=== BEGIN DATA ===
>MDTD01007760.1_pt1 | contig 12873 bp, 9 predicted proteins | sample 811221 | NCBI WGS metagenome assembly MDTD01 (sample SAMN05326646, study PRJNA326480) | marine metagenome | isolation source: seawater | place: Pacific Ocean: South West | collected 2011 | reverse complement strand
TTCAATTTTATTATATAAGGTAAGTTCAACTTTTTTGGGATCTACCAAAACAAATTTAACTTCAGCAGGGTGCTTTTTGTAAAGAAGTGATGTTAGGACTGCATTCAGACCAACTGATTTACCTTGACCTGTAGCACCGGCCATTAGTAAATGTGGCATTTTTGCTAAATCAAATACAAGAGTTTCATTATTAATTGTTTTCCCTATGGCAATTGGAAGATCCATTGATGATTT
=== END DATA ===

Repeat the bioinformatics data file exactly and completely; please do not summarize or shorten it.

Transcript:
>MDTD01007760.1_pt1 | contig 12873 bp, 9 predicted proteins | sample 811221 | NCBI WGS metagenome assembly MDTD01 (sample SAMN05326646, study PRJNA326480) | marine metagenome | isolation source: seawater | place: Pacific Ocean: South West | collected 2011 | reverse complement strand
TTCAATTTTATTATATAAGGTAAGTTCAACTTTTTTGGGATCTACCAAAACAAATTTAACTTCAGCAGGGTGCTTTTTGTAAAGAAGTGATGTTAGGACTGCATTCAGACCAACTGATTTACCTTGACCTGTAGCACCGGCCATTAGTAAATGTGGCATTTTTGCTAAATCAAATACAAGAGTTTCATTATTAATTGTTTTCCCTATGGCAATTGGAAGATCCATTGATGATTT